Category: Preclinical Development
Purpose: The RON receptor tyrosine kinase plays a critical role in the pathogenesis of breast tumors including triple-negative breast cancer (TNBC). Recently, accumulated evidence has indicated that TNBC derived stem like-cells (SLCs) contribute to malignancy and chemoresistance. The objectives of this study are to determine the role of RON in TNBC-SLCs biology and the efficacy of RON targeted antibody-drug conjugate (ADC) Zt/g4-MMAE in killing TNBC SLCs and evaluation in preclinical TNBC xenograft models.
Methods: Monoclonal antibody Zt/g4 specific to human RON was conjugated with chemotherapeutic MMAE to generate anti-RON antibody-drug conjugate Zt/g4-MMAE. Two populations of TNBC SLCs with RONlow/CD44high/CD24low or RONhigh/CD44high/CD24low phenotypes were isolated from a panel of TNBC cells through FACS sorting. Various biochemical and biological studies were performed to determine the role of RON in TNBC SLCs spheroid formation, chemosensitivity, receptor endocytosis, and viability to Zt/g4-MMAE. Xenograft tumors were established mediated by TNBC SLCs for treatment with Zt/g4-MMAE.
Results: Analysis of TNBC SLCs with RONlow/CD44high/CD24low or CD44high/CD24low/RONhigh phenotype revealed that TNBC SLCs with RON expression displayed different biological behaviors. Expression of RON appeared to facilitate TNBC SLC spheroid development. These cells also were highly resistant to conventional chemotherapy agents in comparison to TNBC SLCs without RON expression. In addition, inhibition of RON signaling using specific small molecule inhibitor BMS-777607 was able to dramatically impaired TNBC SLC spheroid formation. Additional studies demonstrated that TNBC SLCs with RON expression displayed clonogenic potential and harbored long-term self-renewal capacity with increased expression of CSC self-renewal markers. These results suggest that RON expression not only contributes importantly for development and formation of TNBC SLCs but also acts as a pathogenic factor for the acquired chemoresistance of TNBC. Another interesting finding is that expression levels of RON were relatively higher in TSLCs compared to regular TNBC cells. We further show that sustained RON expression in TNBC SLCs is a suitable target for Zt/g4-MMAE-directed cell killing. We show that Zt/g4-MMAE, upon interaction with TNBC SLCs, is rapidly internalized with internalization efficacy (IE50) of ~12h, which facilitates the delivery of MMAE into the intracellular compartment for cytotoxicity. The IC50 values for the reduced TNBC SLC viability in vitro were in the range of 0.2 ~ 2.2 µg/ml. These indicate that TNBC SLCs with RON expression are highly sensitive to RON targeted ADC. Finally, we demonstrate in xenograft models that tumors initiated by TNBC SLCs are highly sensitive to Zt/g4-MMAE in a single dose treatment regimen with complete inhibition and eradication with long-lasting effect.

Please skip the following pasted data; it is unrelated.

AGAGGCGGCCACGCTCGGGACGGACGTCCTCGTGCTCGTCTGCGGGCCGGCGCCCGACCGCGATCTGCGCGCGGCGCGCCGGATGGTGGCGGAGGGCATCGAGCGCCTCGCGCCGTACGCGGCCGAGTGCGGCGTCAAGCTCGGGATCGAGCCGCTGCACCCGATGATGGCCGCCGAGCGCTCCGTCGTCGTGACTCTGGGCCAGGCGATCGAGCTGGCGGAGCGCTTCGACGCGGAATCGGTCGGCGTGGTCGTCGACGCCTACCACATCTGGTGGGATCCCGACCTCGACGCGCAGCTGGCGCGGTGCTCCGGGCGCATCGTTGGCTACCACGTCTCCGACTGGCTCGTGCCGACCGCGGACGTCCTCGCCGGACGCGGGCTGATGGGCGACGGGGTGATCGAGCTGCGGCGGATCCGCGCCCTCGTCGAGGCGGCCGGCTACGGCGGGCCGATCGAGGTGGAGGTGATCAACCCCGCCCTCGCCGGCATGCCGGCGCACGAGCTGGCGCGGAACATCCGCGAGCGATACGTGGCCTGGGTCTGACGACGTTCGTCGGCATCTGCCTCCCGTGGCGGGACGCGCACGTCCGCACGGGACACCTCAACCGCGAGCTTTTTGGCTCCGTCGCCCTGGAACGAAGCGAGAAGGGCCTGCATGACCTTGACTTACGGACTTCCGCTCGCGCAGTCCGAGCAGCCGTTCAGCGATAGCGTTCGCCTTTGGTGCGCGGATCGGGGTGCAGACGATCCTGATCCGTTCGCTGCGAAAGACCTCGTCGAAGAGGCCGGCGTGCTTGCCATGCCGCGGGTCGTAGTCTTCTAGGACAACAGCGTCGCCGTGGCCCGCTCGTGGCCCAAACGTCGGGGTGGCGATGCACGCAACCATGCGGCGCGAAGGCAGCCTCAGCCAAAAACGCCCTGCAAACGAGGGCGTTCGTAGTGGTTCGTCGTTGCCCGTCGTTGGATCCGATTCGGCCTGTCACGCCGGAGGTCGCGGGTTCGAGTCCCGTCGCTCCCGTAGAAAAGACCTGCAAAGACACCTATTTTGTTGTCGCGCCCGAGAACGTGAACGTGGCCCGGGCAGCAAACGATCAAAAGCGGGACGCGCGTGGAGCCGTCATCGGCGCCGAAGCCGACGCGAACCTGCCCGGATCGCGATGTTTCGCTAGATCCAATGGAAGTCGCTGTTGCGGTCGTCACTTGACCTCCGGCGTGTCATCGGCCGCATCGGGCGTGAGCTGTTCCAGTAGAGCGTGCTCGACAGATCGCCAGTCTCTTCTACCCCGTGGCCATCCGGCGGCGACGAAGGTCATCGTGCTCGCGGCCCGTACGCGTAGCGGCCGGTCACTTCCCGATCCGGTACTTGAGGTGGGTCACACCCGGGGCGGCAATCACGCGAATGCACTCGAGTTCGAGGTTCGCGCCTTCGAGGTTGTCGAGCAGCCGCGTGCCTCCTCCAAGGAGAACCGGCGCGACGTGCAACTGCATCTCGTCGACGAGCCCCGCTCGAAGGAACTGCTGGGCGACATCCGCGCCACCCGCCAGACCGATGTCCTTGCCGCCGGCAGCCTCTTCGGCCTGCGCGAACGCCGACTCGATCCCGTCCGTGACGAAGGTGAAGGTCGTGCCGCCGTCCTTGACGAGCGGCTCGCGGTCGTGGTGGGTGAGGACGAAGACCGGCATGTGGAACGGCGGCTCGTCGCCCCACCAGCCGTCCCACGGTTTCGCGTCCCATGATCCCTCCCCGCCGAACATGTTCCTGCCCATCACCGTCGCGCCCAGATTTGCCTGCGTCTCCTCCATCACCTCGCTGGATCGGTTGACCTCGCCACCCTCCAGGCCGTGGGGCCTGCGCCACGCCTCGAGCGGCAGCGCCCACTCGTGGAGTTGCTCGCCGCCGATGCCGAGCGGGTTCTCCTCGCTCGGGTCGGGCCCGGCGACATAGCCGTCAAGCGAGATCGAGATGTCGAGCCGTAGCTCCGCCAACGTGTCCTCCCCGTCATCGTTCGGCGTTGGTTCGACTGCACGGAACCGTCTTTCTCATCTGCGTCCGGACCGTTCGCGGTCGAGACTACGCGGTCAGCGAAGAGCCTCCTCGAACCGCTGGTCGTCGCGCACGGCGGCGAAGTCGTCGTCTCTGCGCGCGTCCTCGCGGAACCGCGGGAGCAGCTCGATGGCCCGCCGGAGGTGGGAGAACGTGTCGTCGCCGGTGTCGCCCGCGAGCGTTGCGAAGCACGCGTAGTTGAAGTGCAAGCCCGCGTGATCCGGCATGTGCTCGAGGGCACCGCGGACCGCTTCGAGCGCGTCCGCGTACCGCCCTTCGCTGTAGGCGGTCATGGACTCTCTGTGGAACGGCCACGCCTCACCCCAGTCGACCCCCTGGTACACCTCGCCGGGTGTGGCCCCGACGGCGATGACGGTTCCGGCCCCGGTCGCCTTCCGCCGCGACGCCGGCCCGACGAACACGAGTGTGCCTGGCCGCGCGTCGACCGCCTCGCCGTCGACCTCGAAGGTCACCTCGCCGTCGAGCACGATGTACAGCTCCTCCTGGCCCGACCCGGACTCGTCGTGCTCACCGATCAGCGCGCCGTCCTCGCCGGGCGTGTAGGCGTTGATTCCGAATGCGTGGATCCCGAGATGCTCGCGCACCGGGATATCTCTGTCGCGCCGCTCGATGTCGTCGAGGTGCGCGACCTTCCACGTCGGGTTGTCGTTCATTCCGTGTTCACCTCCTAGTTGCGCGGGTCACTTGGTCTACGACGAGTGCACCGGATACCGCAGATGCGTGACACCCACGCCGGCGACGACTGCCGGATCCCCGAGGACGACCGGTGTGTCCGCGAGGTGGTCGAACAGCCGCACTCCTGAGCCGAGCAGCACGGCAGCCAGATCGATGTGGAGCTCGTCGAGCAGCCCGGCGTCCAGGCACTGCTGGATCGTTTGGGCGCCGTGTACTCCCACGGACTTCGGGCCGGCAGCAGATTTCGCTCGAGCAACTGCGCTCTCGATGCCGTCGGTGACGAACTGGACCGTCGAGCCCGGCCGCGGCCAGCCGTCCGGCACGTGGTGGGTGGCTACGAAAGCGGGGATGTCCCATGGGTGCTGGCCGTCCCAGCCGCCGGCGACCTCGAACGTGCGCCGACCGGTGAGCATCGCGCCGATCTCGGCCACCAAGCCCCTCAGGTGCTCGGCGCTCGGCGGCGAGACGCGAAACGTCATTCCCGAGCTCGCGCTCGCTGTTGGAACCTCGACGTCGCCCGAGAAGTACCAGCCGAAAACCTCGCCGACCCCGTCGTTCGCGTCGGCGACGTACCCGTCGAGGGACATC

Conclusion: Our findings demonstrate that RON is a functional biomarker of TNBC SLCs, which plays a critical role in the stemness of TNBC. It is also a valuable indicator of biological behaviors of TNBC SLCs. We conclude from these studies that RON is a pathogenic biomarker contributing to TNBC SLC tumorigenesis. Zt/g4-MMAE directed therapy is highly effective in eradicating TNBC SLCs in tumor xenograft models, which lays the foundation for using RON targeted ADCs as a novel strategy for potential TNBC treatment.